Grilled & Smoked Apples Stuffed with Sausage & Sage! I stumbled across this recipe towards the back of Steven Raichlen’s BBQ USA. Although I love grilled apples, I was little curious, if not dubious, as to how they would taste stuffed full of sausage instead of butter and raisins. Thankfully my curiosity paid off, they were great. According to Raichlen, this dish is a New England tradition. I now hope to make it a tradition at home.
After an hour on the grill, the apples really take on an interesting medley of taste. You get a the savory smoky taste of sausage, followed by the sweetness of the maple syrup, surrounded by the tart hint of apple. To me, it was really neat exploring those flavors. It was one of those meals where I concentrated on each bite trying to determine exactly what I was eating, even though I already knew. It was that much of an adventure.
Fortunately the apples are easy to make, so you can experiment with this new treat in your own backyard. I am curious as to what you think.
Baked Apple Stuffed with Sausage and Sage
Adapted from Steven Raichlen’s BBQ USA: 425 Fiery Recipes from All Across America
1. Add 1 tbls butter to a skillet over medium heat. Add the onion and celery and cook until golden brown, about 4 minutes. Add the sausage and sage. Increase the heat to high, and cook, breaking up the meat with a wooden spoon. Cook until brown. Season with salt and pepper to taste.
2. Transfer the stuffing to a strainer set over a bowl to drain off the excess fat (of course in my opinion, is there really such a thing as “excess” fat?!), reserving the fat for basting (now we’re talking!). Let the stuffing cool to room temperature.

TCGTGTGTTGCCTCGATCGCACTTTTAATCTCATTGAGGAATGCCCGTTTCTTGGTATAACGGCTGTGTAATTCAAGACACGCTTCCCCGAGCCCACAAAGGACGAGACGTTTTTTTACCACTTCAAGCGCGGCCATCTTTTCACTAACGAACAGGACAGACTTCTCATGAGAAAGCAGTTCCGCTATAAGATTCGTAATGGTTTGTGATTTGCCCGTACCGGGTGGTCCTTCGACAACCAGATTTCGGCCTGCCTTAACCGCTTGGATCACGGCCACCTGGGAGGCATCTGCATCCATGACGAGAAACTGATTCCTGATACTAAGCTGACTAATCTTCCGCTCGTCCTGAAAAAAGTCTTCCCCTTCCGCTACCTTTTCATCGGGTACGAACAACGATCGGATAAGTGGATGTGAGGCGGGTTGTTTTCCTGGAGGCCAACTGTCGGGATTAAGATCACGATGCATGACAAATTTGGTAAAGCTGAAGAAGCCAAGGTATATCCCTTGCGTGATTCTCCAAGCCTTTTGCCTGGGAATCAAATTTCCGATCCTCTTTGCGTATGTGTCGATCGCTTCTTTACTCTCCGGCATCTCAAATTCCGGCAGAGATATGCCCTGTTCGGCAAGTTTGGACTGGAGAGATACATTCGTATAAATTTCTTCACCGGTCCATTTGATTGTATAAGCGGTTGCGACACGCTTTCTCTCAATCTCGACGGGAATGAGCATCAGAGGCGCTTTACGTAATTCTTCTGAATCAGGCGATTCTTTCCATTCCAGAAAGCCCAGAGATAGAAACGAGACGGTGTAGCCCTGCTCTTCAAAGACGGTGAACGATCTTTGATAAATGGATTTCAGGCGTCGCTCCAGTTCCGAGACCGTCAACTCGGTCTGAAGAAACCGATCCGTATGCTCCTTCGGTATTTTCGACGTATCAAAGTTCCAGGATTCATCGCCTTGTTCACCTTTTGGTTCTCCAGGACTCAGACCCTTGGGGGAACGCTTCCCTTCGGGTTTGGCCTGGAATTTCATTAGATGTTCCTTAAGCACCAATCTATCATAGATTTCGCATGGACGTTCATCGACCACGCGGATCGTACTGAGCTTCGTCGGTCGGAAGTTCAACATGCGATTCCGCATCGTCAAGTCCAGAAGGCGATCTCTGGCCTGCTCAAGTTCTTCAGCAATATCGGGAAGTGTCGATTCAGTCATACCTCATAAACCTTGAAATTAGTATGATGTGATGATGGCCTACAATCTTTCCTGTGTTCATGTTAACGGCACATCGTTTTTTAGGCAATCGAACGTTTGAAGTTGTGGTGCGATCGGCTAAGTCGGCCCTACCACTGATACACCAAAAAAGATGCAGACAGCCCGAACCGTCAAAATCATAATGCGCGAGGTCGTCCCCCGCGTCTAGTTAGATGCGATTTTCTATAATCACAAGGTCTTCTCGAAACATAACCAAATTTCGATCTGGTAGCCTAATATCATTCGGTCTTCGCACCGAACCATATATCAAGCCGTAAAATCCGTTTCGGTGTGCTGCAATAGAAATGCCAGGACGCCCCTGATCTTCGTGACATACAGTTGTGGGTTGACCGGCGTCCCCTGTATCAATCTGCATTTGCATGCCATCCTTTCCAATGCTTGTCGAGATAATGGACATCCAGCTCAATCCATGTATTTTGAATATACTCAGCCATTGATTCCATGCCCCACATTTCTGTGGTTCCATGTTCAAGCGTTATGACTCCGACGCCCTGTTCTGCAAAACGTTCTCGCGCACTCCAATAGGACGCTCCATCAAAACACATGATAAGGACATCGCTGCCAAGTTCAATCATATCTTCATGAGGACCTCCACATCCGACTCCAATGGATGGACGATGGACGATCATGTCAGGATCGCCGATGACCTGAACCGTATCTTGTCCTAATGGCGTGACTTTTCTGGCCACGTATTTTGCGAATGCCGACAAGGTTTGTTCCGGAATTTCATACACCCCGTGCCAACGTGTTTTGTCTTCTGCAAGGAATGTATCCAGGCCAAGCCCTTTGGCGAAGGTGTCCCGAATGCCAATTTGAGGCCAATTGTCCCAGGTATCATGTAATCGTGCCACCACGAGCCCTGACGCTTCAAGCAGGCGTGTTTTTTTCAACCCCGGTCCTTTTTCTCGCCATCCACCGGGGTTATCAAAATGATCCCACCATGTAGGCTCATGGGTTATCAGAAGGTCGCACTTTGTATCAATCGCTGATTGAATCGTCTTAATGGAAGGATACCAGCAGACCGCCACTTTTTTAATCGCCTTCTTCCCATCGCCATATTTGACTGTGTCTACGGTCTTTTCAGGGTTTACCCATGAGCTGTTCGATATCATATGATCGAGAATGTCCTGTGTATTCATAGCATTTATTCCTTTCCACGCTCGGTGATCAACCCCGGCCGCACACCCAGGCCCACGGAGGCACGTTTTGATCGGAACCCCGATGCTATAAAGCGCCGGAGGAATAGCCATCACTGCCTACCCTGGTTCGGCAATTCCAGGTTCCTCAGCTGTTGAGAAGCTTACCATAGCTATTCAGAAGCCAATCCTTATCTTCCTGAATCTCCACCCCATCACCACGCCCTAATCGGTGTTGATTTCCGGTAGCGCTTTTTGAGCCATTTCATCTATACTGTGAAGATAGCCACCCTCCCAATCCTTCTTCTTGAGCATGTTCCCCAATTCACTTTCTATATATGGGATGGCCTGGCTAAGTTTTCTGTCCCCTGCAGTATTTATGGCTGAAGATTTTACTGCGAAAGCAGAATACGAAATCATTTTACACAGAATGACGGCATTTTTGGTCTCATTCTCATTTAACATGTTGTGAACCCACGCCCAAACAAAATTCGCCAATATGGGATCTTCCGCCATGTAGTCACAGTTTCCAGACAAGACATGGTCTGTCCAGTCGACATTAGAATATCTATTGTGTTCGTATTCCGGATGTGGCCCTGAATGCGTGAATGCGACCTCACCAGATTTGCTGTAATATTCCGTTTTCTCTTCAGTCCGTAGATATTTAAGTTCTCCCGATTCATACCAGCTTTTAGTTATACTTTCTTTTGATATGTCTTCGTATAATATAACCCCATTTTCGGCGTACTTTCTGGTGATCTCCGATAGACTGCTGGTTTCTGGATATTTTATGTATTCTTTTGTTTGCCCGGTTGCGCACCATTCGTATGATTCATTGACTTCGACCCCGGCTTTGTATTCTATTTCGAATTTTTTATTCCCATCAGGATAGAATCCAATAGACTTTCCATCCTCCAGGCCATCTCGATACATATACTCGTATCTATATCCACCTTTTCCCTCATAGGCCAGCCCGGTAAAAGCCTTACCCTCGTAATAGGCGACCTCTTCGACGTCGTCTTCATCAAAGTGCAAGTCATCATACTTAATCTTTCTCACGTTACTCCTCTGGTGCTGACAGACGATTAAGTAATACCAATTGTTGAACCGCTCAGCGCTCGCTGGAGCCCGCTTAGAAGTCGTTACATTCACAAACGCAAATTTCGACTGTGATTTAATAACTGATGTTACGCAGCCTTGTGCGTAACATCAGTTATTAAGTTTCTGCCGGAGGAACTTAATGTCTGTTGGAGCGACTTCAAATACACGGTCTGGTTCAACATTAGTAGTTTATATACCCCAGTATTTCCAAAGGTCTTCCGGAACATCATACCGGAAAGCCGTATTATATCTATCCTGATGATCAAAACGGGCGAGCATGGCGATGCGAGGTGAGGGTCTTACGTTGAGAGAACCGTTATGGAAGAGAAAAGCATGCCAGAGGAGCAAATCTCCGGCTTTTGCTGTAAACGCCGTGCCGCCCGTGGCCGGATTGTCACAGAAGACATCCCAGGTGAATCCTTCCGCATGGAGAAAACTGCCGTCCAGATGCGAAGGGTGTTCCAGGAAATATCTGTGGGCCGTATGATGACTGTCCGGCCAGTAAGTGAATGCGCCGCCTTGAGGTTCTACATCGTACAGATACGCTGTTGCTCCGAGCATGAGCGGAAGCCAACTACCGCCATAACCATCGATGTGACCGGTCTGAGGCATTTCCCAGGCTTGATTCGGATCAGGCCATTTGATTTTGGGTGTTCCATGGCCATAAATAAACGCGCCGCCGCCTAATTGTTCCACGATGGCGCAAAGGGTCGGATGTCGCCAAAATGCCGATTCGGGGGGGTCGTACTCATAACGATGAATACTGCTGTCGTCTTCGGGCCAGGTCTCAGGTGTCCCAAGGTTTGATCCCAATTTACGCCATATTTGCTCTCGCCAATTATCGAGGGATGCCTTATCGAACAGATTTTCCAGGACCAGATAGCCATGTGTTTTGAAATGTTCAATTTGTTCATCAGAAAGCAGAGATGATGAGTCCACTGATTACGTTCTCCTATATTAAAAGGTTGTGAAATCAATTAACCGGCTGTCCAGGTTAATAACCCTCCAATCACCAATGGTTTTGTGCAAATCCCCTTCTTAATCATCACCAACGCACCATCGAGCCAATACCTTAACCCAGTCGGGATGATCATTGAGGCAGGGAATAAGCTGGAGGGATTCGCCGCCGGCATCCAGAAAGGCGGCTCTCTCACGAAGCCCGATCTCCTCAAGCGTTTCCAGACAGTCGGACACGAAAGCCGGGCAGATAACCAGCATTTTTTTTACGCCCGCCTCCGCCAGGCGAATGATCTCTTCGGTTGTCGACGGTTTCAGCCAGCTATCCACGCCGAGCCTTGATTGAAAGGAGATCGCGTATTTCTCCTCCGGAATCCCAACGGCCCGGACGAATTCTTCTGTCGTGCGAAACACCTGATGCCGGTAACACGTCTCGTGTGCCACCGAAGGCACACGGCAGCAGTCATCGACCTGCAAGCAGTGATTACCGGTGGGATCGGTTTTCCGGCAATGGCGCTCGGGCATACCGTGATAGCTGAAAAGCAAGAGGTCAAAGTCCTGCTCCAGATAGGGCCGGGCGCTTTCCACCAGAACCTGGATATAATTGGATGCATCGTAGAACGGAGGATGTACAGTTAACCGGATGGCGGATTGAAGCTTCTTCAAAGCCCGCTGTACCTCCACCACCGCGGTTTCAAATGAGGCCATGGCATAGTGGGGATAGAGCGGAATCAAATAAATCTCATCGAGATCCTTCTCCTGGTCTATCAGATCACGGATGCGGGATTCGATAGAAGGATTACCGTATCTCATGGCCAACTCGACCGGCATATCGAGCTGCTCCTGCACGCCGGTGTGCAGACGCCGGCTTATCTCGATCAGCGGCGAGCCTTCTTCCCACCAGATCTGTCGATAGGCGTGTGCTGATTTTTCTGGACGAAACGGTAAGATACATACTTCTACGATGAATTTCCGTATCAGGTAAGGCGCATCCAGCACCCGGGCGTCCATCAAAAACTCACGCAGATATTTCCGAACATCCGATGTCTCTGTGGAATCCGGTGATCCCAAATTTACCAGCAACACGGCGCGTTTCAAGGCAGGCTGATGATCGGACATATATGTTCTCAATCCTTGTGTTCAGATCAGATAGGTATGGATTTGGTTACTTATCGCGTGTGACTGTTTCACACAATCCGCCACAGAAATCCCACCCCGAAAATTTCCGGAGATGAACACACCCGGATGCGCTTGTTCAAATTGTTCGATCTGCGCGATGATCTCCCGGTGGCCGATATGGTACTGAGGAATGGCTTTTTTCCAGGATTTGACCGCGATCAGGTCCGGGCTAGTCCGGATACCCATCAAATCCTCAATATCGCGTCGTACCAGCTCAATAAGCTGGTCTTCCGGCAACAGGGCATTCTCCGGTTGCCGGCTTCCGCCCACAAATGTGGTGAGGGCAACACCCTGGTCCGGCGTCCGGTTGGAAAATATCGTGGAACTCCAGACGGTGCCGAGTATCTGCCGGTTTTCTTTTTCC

3. Using a melon baller, corer, knife, or perhaps a very strong finger, remove the core from each apple creating a large cavity (the larger the better). Just be sure not to cut all of the way through the apple. We want a container, not a sieve.
4. Spoon the stuffing into the apples. Next, top of the apples with equal amounts of maple syrup. Then, top the apple with the remaining butter.
5. Brush the outside of the apples with the excess fat you collected .
6. Soak wood chips (I used maple) in water for approximately 30-45 minutes. Set up your charcoal grill for indirect medium grilling (A gas grill can be used instead too).
7. Once your grill is at temperature, drop your soaked wood chips on the coals and close the lid. When smoke appears, place your apples on the grill. Remember, you are grilling indirect so the apples should not be over the coals.
8. Grill the apples until soft, approximately one hour.
If you are looking for something different, I can guarantee these apples will do the job. They can make a great meal by themselves, or serve as a great side. For me, the apples were a side. Why? My main course was this:
Along with this: